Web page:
It is just across the gallery from these works, that visitors can explore the TGP’s strong connection to the Art Institute of Chicago that was initially sparked by the various Chicago artists’ interactions with the collective as well as the enthusiasm of museum curators Carl Schniewind and Katharine Kuh. Kuh acquired and exhibited modern Mexican art, further solidifying Chicago’s role in the intercultural exchange between Mexico and the United States. Additionally, exhibitions such as the 1946 TGP group show at the Art Institute cemented the TGP’s broad oeuvre for the United States public as not only politically engaged ephemera, but rightfully so, as works of fine art. A letter exhibited here from Méndez to Schniewind, found in the Ryerson and Burnham Libraries’ institutional archives, expresses the collective’s great appreciation for the TGP show held at the museum in 1946. The letter goes on to address the curator’s desire for additional prints, with Méndez gladly offering Schniewind new editions from the workshop for the museum’s collection. It is this letter, placed among works by Chicago artists in What May Come, which provides visitors with an intimate insight into the amicable working relationship of the Art Institute and the TGP—a relationship which played a large role in not only the history of the TGP, but in Chicago’s own art history.
Overall, this period of time was marked by great cross-border correspondence, cooperation, and exchange among American and Mexican individuals and organizations. And although McCarthy-era politics unfortunately slowed this exchange down during the 1950s, it is with great thanks to the largely positive Chicago-TGP relationships of the 1930s and 1940s, that the Art Institute is so fortunate to currently have on view such a rich collection of one of the most influential, politically engaged artist collectives of the twentieth century.
You’ve been living under a rock if you haven’t noticed a certain level of Medieval mania within pop culture. Renaissance Faires and LARPs (live action role playing games) increasingly abound, not to mention the overwhelming popularity of HBO’s Game of Thrones series, which has resulted in at least one “reality show.” And here at the museum, we’re completely on board with some German Romantic escapism (with more than a touch of nationalism). The museum’s new Medieval and Renaissance galleries are still in the early stages of development, but until December, the nineteenth-century prints in Gallery 221a will be enthusiastically reenacting their own Renaissance.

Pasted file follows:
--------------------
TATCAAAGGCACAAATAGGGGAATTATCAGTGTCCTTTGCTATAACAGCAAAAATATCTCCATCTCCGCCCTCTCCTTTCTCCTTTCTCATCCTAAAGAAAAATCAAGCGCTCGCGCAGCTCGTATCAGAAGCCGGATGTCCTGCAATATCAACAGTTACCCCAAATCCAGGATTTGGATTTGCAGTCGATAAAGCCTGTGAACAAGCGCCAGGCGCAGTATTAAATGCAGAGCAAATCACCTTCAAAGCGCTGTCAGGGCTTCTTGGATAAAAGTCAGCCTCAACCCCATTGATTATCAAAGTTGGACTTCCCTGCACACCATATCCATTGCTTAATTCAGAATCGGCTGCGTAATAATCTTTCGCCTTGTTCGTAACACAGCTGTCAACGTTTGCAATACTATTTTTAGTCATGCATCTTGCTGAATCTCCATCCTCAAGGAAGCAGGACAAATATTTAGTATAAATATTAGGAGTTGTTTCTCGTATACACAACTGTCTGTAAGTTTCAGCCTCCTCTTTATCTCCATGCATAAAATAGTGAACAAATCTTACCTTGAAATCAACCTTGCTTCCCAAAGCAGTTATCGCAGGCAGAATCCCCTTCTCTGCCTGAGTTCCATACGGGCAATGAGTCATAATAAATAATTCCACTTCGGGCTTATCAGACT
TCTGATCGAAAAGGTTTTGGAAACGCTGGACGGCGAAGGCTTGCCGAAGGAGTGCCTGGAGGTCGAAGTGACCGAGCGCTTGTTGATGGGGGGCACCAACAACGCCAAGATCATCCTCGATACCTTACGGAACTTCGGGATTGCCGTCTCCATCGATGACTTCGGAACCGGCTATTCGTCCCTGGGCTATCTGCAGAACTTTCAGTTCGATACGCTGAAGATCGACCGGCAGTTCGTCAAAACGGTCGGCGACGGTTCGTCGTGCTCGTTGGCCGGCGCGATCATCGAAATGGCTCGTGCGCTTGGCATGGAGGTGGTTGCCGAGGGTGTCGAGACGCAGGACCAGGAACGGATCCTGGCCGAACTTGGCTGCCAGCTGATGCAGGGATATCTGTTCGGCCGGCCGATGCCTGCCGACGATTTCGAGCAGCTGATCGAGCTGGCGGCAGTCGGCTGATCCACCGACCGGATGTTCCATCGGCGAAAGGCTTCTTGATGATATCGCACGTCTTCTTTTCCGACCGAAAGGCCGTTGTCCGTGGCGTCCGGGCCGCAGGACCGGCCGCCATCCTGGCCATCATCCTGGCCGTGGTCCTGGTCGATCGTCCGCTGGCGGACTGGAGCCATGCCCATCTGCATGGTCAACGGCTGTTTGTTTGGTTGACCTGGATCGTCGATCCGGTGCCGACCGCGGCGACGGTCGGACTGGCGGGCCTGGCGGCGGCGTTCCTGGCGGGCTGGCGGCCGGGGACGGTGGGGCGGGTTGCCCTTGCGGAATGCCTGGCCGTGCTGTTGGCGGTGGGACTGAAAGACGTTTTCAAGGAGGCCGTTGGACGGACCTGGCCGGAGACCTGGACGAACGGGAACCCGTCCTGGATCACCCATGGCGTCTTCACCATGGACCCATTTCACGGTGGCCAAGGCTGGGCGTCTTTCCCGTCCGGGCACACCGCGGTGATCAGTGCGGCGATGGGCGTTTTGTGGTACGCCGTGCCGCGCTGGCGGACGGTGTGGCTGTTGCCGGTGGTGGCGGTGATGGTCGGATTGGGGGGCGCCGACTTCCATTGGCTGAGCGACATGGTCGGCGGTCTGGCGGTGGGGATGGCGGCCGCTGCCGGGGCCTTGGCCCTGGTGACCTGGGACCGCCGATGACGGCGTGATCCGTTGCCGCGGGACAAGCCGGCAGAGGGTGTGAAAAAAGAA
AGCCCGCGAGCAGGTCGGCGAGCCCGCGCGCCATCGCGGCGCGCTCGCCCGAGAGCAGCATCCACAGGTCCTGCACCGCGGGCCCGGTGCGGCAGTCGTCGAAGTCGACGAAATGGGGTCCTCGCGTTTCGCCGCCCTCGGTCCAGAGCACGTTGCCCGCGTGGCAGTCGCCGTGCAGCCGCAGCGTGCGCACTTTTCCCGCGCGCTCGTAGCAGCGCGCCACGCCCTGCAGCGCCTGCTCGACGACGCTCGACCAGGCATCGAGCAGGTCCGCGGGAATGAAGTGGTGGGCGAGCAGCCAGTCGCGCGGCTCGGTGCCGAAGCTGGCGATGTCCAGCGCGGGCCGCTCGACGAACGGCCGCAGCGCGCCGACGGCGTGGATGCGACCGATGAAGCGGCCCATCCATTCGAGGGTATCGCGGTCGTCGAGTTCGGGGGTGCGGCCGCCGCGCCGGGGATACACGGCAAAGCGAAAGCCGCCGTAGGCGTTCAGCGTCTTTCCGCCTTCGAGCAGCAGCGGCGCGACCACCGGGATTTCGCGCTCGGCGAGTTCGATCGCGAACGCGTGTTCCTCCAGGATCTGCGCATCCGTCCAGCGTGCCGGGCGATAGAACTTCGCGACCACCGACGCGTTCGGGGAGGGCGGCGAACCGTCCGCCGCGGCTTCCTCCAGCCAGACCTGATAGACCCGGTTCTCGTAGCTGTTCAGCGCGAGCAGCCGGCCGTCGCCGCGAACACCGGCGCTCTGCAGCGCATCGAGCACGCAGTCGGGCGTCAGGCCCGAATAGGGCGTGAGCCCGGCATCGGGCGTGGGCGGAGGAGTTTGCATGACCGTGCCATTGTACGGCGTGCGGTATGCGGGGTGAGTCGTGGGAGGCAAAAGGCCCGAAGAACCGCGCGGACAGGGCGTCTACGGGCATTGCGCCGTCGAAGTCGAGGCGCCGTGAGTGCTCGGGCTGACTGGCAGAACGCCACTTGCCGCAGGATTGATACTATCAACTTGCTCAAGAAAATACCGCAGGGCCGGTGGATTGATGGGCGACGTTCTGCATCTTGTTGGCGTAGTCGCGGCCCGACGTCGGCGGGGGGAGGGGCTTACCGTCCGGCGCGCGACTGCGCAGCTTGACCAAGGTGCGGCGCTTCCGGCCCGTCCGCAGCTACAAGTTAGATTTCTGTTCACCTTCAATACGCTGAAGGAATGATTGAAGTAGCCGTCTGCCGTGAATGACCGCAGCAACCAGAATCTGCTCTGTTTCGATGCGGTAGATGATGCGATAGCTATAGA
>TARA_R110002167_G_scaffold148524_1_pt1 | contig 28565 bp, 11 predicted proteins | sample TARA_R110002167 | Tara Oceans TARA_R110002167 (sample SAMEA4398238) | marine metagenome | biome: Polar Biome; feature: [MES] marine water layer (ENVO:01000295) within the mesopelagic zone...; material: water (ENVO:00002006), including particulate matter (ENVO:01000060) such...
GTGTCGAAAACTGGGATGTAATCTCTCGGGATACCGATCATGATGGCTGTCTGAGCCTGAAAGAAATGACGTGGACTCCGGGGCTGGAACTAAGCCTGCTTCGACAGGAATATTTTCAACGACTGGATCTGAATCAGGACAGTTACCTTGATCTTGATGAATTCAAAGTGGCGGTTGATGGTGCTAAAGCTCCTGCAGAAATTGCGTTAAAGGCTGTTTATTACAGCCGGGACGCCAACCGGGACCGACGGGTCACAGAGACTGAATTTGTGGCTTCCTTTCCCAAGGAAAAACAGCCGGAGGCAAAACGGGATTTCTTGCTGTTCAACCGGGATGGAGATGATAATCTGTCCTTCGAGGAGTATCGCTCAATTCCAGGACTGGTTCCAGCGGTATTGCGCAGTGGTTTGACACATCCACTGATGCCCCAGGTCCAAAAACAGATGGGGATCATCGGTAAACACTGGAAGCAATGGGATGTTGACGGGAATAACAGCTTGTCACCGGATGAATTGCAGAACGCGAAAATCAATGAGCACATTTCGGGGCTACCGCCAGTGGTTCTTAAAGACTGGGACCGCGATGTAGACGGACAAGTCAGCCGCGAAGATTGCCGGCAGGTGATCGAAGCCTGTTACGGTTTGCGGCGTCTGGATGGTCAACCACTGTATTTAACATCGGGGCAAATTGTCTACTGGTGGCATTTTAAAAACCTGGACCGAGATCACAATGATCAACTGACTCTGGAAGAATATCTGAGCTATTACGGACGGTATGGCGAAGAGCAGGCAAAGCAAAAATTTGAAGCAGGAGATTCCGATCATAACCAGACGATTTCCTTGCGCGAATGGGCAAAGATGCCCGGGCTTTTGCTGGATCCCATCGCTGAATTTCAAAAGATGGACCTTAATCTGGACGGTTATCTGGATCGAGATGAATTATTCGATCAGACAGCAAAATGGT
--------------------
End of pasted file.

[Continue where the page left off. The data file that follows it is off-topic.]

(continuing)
Sadly, there isn’t room for a full-sized set of caparisoned jousters careening down the second floor hallway on their mounts, lances in hand. But the noblemen in this liminal space, (who could be students escaped from Lucas Cranach the Younger’s Art of Wrestling), parade by with swords, steeds, and armor nonetheless. Using the new medium of lithography, artists such as the Senefelder brothers and Ferdinand Piloty enthusiastically copied extant Germanic treasures including a manuscript of jousts held at the court of Wilhelm IV in Munich between 1510 and 1545, and invented others entirely. Piloty’s early nineteenth-century Saint George in Armor lithograph (below left) for instance, closely referenced a 1506 woodcut by Lucas Cranach the Elder (below right), but the lithographer outfitted his warrior saint in a glowing haze and simpler armor. Omitting Cranach’s ostrich-feathered helmet and adding a shock of corkscrew curls, he enhanced the figure’s soft, contemplative demeanor.
Even more than Lucas Cranach, Albrecht Dürer’s art was considered a vital part of the distant Germanic past. For one enormous Dürer woodcut coat of arms, only a single damaged impression had survived, and so the artist completed the missing lower right part of the composition himself. The dozen peacock feathers atop this imposing crest also alluded to current tournament fashions suggesting prowess through luxury, exaggerated size and bright, distinguishing coloring. The surviving print in fact remains brightly colored, though its copyist only reproduced the woodcut lines.
Feathers assume an even more active (or perhaps, proactive) role in the double-page Senefelder Jousters facsimile (above) showing a festive combat in Munich around 1545. The Art Institute’s partially colored proof was never filled in with the blue and whites diamonds of the Bavarian arms or lavish hues of the combatants’ house colors from the original manuscript. Yet the contrast of shining metals (golden bells, silvery armor, brass fittings) make more of a statement about the types of materials on display without the distraction of color. The distinct metals suggest the ringing of the bells and the sliding of the armor’s lames (overlapping plates) in motion. These contrast with the quiet softness of the feather-tufted helmets and horse armor (detail below). Most functional of all is the pillow-like feather cover wrapped diagonally around the fallen lances at the bottom of the image. In tournament settings, these were used to keep the wood from shattering in all directions on impact, saving lucky nobles from splinters. The soft, sketch-like touch of lithography makes these feathery accessories even more tactile than they would be in a woodcut, and draw the viewer into a vibrantly re-imagined, if slightly glorified past.
Top left: Ferdinand Piloty after Lucas Cranach, the elder. Saint George in Armor, n.d. Gift of Dorothy Braude Edinburg to the Harry B. and Bessie K. Braude Memorial Collection.
Top right: Lucas Cranach, the elder. Saint George Standing, 1506. Clarence Buckingham Collection.
Bottom: Clemens Senefelder and Theo Senefelder. Joust, from the Tournament Book of Duke Wilhelm IV of Bavaria, 1817. Joseph Brooks Fair Fund.